io9.com reports: Palestinian artist Larissa Sansour uses science fictional imagery to discuss her people’s stateless condition, so her work was always bound to cause some controversy. She’s done a host of short films playing with science fiction movie themes, and commenting on Middle Eastern politics.
But after Sansour’s “sci-fi photo series” Nation Estate became one of the finalists for the Lacoste Elysée Prize 2011 — a prestigious award that carries a payment of over $30,000 — the contest’s sponsor, Lacoste, insisted that her work be disqualified. (Yes, the company that makes those funny alligator shirts.) Sansour’s name was removed from the prize’s website, and the photos were removed from an upcoming issue of the magazine ArtReview.
The Nation Estate Project imagines the entire Palestinian people living in one giant high-rise building, sort of like a J.G. Ballard novel, with each floor representing a different city. It’s an offshoot of one of her science fictional short films. Sansour told the Daily Star:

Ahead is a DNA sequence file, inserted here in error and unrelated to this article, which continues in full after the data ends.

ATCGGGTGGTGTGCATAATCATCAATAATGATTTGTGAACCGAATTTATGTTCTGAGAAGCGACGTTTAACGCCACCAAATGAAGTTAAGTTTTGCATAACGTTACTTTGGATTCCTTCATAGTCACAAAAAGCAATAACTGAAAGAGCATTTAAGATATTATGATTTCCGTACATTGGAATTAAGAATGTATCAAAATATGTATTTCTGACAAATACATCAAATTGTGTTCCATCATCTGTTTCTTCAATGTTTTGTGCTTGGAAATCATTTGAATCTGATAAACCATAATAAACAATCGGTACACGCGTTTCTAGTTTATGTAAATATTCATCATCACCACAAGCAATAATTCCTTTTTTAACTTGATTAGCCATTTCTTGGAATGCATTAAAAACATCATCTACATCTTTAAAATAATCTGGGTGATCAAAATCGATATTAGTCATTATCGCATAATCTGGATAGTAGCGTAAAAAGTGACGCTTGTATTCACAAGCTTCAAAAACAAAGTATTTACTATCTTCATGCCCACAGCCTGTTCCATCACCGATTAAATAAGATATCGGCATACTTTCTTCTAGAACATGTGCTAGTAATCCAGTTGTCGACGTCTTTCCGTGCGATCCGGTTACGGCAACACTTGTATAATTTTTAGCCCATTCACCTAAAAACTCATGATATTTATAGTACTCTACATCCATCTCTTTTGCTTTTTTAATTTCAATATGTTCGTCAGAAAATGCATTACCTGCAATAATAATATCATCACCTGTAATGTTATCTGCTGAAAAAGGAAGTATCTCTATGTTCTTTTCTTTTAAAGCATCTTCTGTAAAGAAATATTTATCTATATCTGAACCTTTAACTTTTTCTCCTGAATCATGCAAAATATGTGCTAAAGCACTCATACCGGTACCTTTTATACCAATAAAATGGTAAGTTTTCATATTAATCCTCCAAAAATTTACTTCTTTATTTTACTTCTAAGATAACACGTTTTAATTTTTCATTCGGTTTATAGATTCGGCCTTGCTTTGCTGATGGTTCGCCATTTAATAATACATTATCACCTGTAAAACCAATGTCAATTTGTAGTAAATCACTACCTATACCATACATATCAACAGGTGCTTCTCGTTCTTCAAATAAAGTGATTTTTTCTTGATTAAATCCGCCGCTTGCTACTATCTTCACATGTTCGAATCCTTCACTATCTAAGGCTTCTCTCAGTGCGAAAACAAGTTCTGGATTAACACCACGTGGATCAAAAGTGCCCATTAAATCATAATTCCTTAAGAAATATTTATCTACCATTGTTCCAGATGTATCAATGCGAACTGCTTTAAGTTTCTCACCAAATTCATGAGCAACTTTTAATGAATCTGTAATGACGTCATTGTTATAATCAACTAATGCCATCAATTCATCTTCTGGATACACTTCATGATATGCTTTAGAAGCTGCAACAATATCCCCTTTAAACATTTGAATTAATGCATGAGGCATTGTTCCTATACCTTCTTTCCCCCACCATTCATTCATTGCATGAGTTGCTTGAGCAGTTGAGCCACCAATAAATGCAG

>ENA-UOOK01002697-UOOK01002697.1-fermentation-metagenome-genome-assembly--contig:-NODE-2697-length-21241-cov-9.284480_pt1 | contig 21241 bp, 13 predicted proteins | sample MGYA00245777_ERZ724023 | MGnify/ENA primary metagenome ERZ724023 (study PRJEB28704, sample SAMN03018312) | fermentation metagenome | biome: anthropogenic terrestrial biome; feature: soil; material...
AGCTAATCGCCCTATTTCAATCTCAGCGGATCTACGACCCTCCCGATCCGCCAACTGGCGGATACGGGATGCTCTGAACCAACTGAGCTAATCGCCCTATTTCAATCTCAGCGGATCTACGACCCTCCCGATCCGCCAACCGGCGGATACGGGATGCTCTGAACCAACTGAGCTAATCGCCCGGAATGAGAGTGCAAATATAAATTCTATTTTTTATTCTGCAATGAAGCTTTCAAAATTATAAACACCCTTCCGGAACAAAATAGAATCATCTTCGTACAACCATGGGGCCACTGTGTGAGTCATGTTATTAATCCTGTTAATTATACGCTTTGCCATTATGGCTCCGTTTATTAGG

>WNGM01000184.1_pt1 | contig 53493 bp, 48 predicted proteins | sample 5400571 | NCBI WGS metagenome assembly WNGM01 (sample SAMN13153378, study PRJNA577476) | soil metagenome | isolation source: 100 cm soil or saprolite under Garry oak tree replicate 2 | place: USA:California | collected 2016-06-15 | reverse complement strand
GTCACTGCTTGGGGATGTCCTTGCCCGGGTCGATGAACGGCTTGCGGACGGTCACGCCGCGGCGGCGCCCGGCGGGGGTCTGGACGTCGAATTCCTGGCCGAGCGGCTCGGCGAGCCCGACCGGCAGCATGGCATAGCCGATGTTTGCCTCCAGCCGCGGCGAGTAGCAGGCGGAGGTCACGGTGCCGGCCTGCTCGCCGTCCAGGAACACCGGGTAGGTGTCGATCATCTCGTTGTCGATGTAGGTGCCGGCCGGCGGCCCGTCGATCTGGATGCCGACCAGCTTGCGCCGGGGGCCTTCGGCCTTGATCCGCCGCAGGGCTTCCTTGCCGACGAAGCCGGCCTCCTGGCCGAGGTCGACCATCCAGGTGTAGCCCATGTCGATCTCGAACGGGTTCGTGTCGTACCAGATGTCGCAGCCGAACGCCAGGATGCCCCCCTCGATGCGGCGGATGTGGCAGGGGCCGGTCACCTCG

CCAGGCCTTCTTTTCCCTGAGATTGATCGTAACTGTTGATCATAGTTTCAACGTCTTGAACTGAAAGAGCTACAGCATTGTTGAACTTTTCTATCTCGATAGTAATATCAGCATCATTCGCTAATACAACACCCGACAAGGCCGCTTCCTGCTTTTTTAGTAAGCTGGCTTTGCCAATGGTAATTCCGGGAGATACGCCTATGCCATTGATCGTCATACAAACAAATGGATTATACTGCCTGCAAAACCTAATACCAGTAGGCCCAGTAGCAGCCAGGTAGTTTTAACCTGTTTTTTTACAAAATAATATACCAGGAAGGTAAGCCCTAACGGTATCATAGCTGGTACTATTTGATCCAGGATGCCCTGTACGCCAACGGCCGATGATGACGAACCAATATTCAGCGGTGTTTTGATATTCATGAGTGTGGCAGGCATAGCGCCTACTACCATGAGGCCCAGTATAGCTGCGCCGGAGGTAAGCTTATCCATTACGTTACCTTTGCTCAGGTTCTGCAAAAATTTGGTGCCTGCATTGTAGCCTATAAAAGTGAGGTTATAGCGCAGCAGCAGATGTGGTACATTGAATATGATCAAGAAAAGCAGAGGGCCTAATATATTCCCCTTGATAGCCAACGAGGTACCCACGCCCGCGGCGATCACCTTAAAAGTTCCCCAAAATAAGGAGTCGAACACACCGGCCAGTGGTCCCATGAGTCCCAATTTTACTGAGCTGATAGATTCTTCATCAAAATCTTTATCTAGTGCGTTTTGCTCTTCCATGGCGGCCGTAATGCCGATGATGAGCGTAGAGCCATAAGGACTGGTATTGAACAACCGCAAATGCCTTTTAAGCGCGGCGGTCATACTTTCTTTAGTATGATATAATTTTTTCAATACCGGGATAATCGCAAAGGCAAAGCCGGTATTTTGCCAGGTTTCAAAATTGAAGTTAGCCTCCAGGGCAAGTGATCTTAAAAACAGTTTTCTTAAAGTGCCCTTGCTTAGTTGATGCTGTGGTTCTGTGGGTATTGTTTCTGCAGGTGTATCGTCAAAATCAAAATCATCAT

I think the most shocking thing about this development, is that I didn’t apply for this prize… They nominated [me] only to revoke my nomination later on grounds that my work is ‘too pro-Palestinian.’
The Swiss gallery hosting the prize later issued a statement [PDF] explaining its decision to suspend the contest and disassociate itself from Lacoste’s choice:
The Musée de l’Elysée has based its decision on the private partner’s wish to exclude Larissa Sansour, one of the prize nominees. We reaffirm our support to Larissa Sansour for the artistic quality of her work and her dedication. The Musée de l’Elysée has already proposed to her to present at the museum the series of photographs “Nation Estate”, which she submitted in the framework of the contest.
For 25 years, the Musée de l’Elysée has defended with strength artists, their work, freedom of the arts and of speech. With the decision it has taken today, the Musée de l’Elysée repeats its commitment to its fundamental values.